From time to time this coming off-season the CCO will feature a “Feedback Column” for regular contributors to the site. This is the first of such columns and if you are interested in being put on center stage, feel free to contact me at [email protected] Enjoy this column from Jim in Tinley Park, he makes a lot of good points….GO CUBBIES and remember 2007 will be here before we all know it.
With our miserable 2006 Cub season down to a few games, I correlate it to being at a New Years Eve party were there are about ten minutes left and you reflect on the good (for this season, very little) and the bad (plenty). At the end of Spring Training, I predicted a record of 83 and 79. I didn’t believe the Cardinals would be as formidable as they were during the last two years and I thought 88 to 90 victories would win the NL Central. I thought this team was one big bat short and other than Carlos Zambrano and Greg Maddux, I thought the starting pitching was going to be a problem. I was never impressed with Jerome Williams, and Glendon Rusch was a pitcher entering the 2006 season with a record of being 29 games under.500 for his career, not exactly promising. Sean Marshall, another question mark, was a Minor League pitcher who for the most part, had a good spring. For me, the highlights for this season were….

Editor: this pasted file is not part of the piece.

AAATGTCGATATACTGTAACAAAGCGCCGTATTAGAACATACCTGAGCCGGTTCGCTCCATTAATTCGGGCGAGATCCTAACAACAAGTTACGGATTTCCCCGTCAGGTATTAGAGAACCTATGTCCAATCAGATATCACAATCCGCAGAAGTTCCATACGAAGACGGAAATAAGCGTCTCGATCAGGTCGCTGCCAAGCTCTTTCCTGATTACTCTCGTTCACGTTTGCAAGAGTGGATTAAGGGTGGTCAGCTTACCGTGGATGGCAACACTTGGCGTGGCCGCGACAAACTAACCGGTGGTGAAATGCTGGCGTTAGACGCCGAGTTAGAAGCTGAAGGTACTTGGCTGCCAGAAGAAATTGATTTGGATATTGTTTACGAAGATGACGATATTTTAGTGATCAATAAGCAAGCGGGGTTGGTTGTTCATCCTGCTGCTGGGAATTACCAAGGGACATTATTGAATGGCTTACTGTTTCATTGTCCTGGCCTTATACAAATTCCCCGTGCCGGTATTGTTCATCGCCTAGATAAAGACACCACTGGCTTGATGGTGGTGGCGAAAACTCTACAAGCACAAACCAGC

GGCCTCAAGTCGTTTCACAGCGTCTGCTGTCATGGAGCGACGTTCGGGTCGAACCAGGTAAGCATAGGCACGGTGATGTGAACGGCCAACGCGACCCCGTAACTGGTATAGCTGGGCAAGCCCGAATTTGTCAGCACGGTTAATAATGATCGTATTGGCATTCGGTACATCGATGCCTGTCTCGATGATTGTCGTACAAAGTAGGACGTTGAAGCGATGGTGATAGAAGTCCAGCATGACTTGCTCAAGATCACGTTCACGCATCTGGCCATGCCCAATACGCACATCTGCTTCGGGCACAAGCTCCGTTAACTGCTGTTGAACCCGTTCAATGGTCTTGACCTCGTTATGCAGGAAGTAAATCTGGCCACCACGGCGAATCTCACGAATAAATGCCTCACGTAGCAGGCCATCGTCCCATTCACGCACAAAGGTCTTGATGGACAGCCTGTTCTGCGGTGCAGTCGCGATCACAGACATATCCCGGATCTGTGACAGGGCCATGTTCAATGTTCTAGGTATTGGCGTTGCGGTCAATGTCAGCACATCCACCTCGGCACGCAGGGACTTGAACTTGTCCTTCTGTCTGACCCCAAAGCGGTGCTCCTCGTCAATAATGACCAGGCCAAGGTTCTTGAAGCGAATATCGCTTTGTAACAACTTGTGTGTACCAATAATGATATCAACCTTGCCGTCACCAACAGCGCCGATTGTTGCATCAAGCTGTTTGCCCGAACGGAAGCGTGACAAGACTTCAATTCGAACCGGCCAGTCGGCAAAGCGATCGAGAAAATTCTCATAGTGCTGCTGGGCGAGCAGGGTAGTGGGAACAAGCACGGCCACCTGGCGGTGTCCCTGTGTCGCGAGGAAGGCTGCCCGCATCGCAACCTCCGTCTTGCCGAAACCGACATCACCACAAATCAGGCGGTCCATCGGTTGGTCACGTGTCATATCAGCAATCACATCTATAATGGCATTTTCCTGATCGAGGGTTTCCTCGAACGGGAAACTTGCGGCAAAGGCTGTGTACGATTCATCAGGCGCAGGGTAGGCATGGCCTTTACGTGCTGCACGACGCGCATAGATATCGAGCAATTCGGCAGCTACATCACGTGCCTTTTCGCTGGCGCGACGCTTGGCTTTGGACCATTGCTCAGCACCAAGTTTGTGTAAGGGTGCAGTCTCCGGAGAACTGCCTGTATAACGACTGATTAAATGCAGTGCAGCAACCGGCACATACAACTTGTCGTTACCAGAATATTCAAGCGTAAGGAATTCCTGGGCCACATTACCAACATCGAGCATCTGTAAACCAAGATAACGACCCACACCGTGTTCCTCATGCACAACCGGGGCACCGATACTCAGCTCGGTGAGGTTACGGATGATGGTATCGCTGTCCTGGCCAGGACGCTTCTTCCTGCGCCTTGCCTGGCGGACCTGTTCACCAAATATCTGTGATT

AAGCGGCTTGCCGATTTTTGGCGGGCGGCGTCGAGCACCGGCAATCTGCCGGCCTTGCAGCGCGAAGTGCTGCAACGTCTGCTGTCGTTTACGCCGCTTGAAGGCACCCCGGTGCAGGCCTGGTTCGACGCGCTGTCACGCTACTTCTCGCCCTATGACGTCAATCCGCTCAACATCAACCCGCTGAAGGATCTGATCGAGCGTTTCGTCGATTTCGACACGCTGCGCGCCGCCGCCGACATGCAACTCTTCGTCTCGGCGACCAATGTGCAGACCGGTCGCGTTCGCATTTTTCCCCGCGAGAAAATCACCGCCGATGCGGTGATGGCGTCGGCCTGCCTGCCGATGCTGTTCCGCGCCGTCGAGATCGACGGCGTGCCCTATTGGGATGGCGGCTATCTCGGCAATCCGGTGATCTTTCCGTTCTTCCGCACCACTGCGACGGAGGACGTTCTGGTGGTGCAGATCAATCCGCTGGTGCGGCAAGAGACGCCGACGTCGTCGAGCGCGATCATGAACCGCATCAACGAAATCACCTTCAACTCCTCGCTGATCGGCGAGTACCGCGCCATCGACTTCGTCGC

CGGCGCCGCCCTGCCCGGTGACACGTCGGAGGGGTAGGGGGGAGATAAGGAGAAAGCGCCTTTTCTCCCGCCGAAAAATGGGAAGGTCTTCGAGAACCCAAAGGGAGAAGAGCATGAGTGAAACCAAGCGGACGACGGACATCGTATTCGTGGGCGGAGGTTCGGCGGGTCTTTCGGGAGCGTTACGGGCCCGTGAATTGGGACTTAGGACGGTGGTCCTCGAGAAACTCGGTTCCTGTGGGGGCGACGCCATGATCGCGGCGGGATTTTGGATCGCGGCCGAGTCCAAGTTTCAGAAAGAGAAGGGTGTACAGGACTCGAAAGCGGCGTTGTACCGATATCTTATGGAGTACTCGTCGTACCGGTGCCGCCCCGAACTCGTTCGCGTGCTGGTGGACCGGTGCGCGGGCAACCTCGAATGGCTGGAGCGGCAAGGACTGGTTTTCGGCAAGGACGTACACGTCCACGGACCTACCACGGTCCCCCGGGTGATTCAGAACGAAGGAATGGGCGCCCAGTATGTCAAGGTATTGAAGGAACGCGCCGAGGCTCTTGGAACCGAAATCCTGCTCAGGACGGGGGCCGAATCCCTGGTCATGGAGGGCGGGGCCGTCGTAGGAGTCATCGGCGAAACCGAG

– The home opening weekend sweep of the Cardinals. The Cubs were in first place and they did everything right. Life was good.
– Greg Maddux during the month of April. Vintage Maddux.
– Cubs acquired Izturis for Maddux. With the season lost and with an eye on the future, Hendry did the right thing. Ronny Cedeno might not work out at shortstop. Izturis is gold glove caliber and we now have him and Derrek Lee as our top defensive guys in the infield. Sounds pretty good.
– Ryan O’Malley’s debut. RUDY! RUDY!
– The trade of Neifi Perez. That should say it all.
– The play of Ryan Theriot. So refreshing to see him out there rather than the rest of a weak lot.
So there you have it. My 2006 highlight reel!
Should he stay or should he go?
If he stays there could be trouble if he goes it could be double. I wonder if “The Clash” had Dusty Baker in mind when they belted out that mad note back in the early 1980’s. A lot of us wanted Dusty Baker jettisoned back at the All-Star break when the rumors were hot and heavy. Baker wasn’t fired for multiple reasons.
– Let’s face it; this cruel summer was put together by Jim Hendry.
– From this coaching staff, who would Hendry really want to play substitute teacher for the final three months? I don’t know about you, but having Sonny Jackson or Larry Rothschild at the helm doesn’t exactly make me feel any better.
– No horses, too many injuries. When Derrek Lee went down in mid April, this team was not close to being playoff caliber. PERIOD